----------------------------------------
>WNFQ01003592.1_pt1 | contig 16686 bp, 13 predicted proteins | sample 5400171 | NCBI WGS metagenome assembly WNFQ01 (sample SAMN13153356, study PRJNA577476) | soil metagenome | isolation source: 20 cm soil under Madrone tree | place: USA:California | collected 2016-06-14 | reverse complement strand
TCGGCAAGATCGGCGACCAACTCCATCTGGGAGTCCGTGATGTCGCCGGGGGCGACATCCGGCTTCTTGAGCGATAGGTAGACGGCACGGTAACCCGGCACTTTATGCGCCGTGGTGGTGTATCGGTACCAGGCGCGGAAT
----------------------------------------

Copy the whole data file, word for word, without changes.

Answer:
>WNFQ01003592.1_pt1 | contig 16686 bp, 13 predicted proteins | sample 5400171 | NCBI WGS metagenome assembly WNFQ01 (sample SAMN13153356, study PRJNA577476) | soil metagenome | isolation source: 20 cm soil under Madrone tree | place: USA:California | collected 2016-06-14 | reverse complement strand
TCGGCAAGATCGGCGACCAACTCCATCTGGGAGTCCGTGATGTCGCCGGGGGCGACATCCGGCTTCTTGAGCGATAGGTAGACGGCACGGTAACCCGGCACTTTATGCGCCGTGGTGGTGTATCGGTACCAGGCGCGGAAT